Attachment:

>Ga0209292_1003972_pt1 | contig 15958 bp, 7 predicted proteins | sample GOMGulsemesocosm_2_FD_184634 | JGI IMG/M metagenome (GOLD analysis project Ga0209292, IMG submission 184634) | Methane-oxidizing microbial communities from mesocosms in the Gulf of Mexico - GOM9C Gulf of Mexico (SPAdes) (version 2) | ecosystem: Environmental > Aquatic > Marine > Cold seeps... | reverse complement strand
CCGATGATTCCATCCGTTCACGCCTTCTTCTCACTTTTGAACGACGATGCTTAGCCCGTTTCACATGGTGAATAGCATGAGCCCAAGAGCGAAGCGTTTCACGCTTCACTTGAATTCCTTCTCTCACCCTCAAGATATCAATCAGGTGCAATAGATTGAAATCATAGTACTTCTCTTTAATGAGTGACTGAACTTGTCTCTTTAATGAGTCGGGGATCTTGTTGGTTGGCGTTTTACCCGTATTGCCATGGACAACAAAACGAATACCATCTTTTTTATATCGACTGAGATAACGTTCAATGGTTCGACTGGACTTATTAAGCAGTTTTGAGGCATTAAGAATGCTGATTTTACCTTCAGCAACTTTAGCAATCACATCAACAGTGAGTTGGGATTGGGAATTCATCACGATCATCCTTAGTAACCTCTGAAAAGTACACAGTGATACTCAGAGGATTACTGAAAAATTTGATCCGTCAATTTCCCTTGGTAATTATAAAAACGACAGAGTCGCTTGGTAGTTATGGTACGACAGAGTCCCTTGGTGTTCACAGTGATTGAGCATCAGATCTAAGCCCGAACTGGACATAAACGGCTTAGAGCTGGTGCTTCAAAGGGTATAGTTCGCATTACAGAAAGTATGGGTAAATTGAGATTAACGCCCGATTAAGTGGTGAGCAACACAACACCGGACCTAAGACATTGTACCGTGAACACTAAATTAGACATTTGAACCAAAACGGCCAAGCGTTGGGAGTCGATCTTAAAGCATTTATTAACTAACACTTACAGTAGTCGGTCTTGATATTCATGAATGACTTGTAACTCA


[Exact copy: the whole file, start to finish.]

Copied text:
>Ga0209292_1003972_pt1 | contig 15958 bp, 7 predicted proteins | sample GOMGulsemesocosm_2_FD_184634 | JGI IMG/M metagenome (GOLD analysis project Ga0209292, IMG submission 184634) | Methane-oxidizing microbial communities from mesocosms in the Gulf of Mexico - GOM9C Gulf of Mexico (SPAdes) (version 2) | ecosystem: Environmental > Aquatic > Marine > Cold seeps... | reverse complement strand
CCGATGATTCCATCCGTTCACGCCTTCTTCTCACTTTTGAACGACGATGCTTAGCCCGTTTCACATGGTGAATAGCATGAGCCCAAGAGCGAAGCGTTTCACGCTTCACTTGAATTCCTTCTCTCACCCTCAAGATATCAATCAGGTGCAATAGATTGAAATCATAGTACTTCTCTTTAATGAGTGACTGAACTTGTCTCTTTAATGAGTCGGGGATCTTGTTGGTTGGCGTTTTACCCGTATTGCCATGGACAACAAAACGAATACCATCTTTTTTATATCGACTGAGATAACGTTCAATGGTTCGACTGGACTTATTAAGCAGTTTTGAGGCATTAAGAATGCTGATTTTACCTTCAGCAACTTTAGCAATCACATCAACAGTGAGTTGGGATTGGGAATTCATCACGATCATCCTTAGTAACCTCTGAAAAGTACACAGTGATACTCAGAGGATTACTGAAAAATTTGATCCGTCAATTTCCCTTGGTAATTATAAAAACGACAGAGTCGCTTGGTAGTTATGGTACGACAGAGTCCCTTGGTGTTCACAGTGATTGAGCATCAGATCTAAGCCCGAACTGGACATAAACGGCTTAGAGCTGGTGCTTCAAAGGGTATAGTTCGCATTACAGAAAGTATGGGTAAATTGAGATTAACGCCCGATTAAGTGGTGAGCAACACAACACCGGACCTAAGACATTGTACCGTGAACACTAAATTAGACATTTGAACCAAAACGGCCAAGCGTTGGGAGTCGATCTTAAAGCATTTATTAACTAACACTTACAGTAGTCGGTCTTGATATTCATGAATGACTTGTAACTCA